You’ve been traumatized, and now you must face the person who traumatized you in court. Whether the case is divorce, child custody or some other litigation, you know that your opponent’s objective isn’t just to win the case. Your opponent will attempt to use legal procedures and the courts to crush you.
The irrationality of it all fries your brain. So on top of the original abuse that you endured, your opponent’s actions may cause you to suffer from Legal Abuse Syndrome — a form of post-traumatic stress disorder.
Part 1: How to protect yourself when facing a coercive controller
- Implement strategies that will form a bubble of protection around you
- Take the first steps towards Americans with Disabilities Act (ADA) accommodations
- Identify ADA accommodations that will help you participate fully in the litigation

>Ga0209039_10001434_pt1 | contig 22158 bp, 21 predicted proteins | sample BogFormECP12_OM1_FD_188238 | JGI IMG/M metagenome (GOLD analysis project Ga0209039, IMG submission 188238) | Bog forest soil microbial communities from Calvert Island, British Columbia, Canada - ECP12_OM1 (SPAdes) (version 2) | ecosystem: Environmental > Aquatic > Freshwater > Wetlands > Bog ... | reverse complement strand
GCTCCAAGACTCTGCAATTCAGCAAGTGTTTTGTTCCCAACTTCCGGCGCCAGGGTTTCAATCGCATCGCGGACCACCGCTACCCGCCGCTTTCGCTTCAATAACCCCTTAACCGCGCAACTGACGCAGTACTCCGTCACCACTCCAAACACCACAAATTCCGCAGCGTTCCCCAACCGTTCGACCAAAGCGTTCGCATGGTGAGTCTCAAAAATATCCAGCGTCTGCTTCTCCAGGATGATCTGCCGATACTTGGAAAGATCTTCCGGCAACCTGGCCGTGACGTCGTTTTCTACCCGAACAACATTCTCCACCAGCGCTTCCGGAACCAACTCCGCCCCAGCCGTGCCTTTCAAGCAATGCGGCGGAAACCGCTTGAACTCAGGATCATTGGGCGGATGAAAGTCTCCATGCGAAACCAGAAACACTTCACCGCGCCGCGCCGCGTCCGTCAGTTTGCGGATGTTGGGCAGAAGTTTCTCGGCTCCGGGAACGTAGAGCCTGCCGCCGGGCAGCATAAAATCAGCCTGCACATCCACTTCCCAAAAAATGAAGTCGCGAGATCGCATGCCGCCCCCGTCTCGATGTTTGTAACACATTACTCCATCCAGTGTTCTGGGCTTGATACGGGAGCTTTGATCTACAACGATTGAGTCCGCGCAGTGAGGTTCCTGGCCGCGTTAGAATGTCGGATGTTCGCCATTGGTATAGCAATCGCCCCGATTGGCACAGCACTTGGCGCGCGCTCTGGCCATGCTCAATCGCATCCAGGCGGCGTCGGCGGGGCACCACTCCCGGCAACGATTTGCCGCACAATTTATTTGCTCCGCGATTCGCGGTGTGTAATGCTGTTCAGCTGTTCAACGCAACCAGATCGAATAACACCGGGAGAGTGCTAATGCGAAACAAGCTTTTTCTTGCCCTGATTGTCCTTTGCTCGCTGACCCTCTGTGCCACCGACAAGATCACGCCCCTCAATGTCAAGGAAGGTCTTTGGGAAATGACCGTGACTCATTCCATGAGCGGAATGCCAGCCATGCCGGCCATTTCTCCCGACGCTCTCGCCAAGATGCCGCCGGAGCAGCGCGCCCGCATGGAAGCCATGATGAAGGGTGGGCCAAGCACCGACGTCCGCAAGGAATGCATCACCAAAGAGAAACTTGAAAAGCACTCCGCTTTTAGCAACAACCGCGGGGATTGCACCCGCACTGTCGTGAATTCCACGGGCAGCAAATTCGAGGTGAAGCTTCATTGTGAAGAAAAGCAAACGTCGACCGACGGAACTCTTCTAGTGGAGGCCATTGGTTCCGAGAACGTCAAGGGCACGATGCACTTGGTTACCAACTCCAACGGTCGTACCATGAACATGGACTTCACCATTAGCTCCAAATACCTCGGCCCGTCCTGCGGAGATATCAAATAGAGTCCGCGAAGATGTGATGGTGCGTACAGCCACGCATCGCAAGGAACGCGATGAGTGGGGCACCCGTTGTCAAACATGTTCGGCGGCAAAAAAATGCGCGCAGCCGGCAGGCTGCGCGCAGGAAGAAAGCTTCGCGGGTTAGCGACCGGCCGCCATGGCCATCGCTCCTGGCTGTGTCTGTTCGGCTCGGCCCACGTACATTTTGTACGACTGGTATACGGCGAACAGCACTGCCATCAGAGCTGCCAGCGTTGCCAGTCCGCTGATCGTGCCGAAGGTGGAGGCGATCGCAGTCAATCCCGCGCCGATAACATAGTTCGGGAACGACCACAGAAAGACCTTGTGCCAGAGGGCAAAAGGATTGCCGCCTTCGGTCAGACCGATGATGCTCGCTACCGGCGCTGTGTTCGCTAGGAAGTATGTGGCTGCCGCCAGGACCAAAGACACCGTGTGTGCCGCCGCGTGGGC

- Respond appropriately when you are verbally attacked in court
- Stay mentally tough during litigation
- More info
Part 2: How the Americans with Disabilities Act (ADA) can support you
- Make the connection between your diagnosis and your ability to perform in court
- Locate the ADA Access Coordinator in your courthouse
- Understand how an ADA advocate can support you during litigation
- Recognize the importance of separating emotional issues from legal issues
- Avoid unreasonable forced mediation in cases of domestic violence
- More info